Current & Former Smokers May Be at Higher Risk for Hearing Loss

In Hearing Health by Roselynn Gamboa Young, Au.D., CCC-A

Roselynn Gamboa Young, Au.D., CCC-A
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Many of the risk factors for hearing loss have to do with hearing-related behavior. For instance, those who work in noisy places of business have higher risk of noise-induced hearing loss. Similarly, those who take part in recreational activities that subject them to loud sound, such as attending sporting events at big arenas or going to loud concerts, can have higher risk of hearing loss. Even using earbuds at a high volume is enough to cause hearing loss, and young people are showing higher rates of hearing loss for this reason. Beyond these direct causes of hearing loss, some lifestyle behaviors have also been associated with higher rates of loss. One such behavior is smoking. A recent study has shown that not only current smokers but also past smokers are at high risk of hearing loss. While researchers explore the way this connection works in the body, we can use the raw statistics to get a better sense of hearing loss prevention.


Women Smokers and Hearing Loss


This study took a look specifically at a dataset on women with a history of smoking. The researchers simply took a look at a big survey that collected information about both smoking and hearing loss. They were able to simply correlate these two responses to find out that a relationship exists between them. The dataset included 81,505 women, 2,760 of whom reported hearing loss. Within the group who reported hearing loss, 66.5 percent were never smokers, 22.4 percent were past smokers, and 11.1 percent were current smokers. The survey also collected information about the number of “pack years” smoked. Those who spent more “pack years” smoking had a higher likelihood of hearing loss. The risk of hearing loss tended to reduce when a respondent had 10 to 14 years since quitting. However, those who were former smokers still had a higher risk of hearing loss than those who had never smoked at all. 


Hearing Loss Prevention


What can we take away from this report? In the first place, it is clear that smoking cessation is a good way to reduce your risk of hearing loss, but it might not eliminate your risk altogether. Particularly for those who have spent many years smoking, there may be a continued risk of hearing loss in to the future. Smoking cessation takes many forms, and you can contact your doctor for advice about the best course of action. Whether you employ patches, gums, or other smoking cessation aids, quitting smoking is beneficial not only for your hearing health but also for many other health concerns.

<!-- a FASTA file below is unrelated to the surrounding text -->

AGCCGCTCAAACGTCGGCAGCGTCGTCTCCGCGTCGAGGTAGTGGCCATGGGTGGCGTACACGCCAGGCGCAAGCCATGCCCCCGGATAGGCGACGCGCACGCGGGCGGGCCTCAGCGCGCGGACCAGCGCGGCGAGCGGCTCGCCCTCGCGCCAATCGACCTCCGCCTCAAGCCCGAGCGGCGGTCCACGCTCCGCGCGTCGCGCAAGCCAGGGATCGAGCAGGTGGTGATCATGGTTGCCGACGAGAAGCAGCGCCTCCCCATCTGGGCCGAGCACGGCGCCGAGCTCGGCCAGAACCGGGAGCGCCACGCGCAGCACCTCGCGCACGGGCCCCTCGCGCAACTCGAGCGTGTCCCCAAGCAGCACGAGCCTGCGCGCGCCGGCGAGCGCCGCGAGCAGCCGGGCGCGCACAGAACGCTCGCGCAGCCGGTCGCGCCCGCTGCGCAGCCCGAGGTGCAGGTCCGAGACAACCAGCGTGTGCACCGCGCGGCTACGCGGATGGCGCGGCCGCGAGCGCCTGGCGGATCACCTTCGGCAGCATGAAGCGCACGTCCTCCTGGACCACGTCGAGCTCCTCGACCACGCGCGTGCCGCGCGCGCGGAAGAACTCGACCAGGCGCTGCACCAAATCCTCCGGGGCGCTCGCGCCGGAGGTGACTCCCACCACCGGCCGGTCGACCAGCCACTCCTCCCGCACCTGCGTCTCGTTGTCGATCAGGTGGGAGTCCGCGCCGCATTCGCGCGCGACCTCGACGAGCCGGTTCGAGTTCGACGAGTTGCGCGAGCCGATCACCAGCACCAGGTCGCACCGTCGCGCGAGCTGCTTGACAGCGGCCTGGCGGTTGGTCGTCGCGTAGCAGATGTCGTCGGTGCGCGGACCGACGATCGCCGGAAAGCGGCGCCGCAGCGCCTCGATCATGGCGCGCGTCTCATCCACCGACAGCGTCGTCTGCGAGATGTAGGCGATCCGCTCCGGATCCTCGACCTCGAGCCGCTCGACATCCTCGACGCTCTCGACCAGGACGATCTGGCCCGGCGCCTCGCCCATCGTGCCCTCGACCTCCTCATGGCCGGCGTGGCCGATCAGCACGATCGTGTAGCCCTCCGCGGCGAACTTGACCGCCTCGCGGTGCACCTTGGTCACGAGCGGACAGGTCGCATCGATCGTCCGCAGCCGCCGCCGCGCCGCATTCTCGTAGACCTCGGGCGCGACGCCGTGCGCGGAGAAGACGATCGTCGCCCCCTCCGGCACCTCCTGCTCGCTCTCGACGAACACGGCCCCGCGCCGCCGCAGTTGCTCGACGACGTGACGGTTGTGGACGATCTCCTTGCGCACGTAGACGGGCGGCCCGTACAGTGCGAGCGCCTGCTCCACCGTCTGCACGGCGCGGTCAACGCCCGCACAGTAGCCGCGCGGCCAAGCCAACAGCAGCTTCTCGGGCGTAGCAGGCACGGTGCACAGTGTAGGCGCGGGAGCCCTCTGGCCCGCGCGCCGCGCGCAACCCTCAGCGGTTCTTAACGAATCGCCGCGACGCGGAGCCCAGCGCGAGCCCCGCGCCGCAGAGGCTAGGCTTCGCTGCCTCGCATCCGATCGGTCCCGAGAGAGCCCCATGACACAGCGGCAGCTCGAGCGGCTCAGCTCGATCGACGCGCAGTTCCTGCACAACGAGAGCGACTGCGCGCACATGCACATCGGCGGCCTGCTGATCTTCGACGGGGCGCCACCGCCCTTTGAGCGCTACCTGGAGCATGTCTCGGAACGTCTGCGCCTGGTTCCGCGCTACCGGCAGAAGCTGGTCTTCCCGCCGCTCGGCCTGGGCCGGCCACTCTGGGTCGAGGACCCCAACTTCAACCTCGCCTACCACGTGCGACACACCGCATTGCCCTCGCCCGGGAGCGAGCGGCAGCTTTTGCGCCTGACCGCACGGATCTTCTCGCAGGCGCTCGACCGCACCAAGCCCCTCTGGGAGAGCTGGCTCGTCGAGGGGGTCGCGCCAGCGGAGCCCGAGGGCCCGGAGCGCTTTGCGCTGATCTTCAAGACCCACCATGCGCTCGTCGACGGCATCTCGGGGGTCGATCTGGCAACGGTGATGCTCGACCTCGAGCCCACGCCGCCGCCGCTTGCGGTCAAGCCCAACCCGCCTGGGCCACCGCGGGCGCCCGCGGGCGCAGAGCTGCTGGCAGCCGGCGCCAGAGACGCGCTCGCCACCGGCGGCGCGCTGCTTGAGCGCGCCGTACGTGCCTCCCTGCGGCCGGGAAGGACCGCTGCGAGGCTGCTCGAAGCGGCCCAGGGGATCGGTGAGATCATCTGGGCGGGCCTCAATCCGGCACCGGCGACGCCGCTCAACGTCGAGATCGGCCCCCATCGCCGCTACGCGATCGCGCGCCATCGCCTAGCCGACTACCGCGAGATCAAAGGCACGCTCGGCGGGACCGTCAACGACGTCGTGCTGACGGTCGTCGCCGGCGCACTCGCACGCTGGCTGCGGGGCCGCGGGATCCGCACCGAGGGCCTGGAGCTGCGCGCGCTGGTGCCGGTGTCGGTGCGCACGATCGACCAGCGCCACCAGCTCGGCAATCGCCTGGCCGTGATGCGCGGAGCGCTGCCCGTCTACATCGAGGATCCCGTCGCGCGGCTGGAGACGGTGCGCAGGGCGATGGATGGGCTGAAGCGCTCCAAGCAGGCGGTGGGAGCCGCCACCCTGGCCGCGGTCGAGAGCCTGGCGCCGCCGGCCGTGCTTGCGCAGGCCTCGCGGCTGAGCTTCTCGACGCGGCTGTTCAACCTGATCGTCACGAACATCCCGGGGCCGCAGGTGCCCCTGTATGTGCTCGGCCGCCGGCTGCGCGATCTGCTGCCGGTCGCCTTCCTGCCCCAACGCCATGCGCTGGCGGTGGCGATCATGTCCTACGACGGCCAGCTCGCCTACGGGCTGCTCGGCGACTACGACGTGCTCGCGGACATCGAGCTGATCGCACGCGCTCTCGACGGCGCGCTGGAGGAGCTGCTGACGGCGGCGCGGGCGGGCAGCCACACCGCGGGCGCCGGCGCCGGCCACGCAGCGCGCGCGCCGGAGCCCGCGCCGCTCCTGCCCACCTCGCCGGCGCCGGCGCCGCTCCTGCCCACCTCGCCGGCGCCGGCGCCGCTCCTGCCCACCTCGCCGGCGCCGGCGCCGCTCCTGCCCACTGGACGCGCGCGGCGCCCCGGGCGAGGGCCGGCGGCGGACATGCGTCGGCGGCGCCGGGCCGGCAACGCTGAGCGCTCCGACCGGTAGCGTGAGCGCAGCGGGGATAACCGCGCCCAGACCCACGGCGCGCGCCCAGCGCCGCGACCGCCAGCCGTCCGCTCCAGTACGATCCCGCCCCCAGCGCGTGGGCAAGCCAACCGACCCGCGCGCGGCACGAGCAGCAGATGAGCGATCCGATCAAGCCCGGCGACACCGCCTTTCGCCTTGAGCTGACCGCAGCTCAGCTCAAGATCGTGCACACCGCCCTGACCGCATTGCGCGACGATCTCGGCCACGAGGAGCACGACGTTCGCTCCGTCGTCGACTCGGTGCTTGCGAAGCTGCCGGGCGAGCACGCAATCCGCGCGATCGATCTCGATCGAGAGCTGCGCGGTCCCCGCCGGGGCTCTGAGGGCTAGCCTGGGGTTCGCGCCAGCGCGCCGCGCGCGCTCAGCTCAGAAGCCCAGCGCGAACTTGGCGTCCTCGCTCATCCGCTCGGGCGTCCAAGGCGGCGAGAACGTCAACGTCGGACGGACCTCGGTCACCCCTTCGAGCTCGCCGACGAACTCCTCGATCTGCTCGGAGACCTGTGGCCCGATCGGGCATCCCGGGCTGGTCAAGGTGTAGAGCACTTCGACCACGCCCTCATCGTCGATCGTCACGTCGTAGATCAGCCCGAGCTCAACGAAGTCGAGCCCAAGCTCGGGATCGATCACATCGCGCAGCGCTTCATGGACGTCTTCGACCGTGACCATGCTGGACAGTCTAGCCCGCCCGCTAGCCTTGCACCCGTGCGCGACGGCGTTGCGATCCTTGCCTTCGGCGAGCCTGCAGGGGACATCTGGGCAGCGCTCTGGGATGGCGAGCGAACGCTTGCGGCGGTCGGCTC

Another important finding of this report is that hearing ability is connected to other lifestyle behaviors that affect the body. Particularly those that have to do with oxygen in the bloodstream seem to have a relationship with hearing health. Other studies have found that good nutrition, such as the Mediterranean diet, is linked to better outcomes regarding hearing loss. It seems that supplying the body with healthy food not only helps keep the heart and blood vessels strong but it also enables the supply of oxygen to the ears. Similarly, getting plenty of physical activity is another way to support hearing health. When our hearts are strong and blood vessels are clear of blockage, we can send along oxygen to all parts of the body, including the ears. The tiny hairlike organelles of the inner ear called stereocilia are incredibly sensitive to changes of pressure. This same sensitivity that makes them able to detect differences in frequencies of sound also renders them fragile to damage. A lack of oxygen in the bloodstream can easily harm these hair cells, and smoking is known to limit the flow of oxygen through the body. If you are a current or former smoker, it is wise to get a hearing test. If you don’t have hearing loss, that reading will be a good baseline measure for future tests. If you do have hearing loss, our hearing health professionals can point you in the direction of the treatment solutions you need. We are here to help you with all your hearing-related healthcare needs.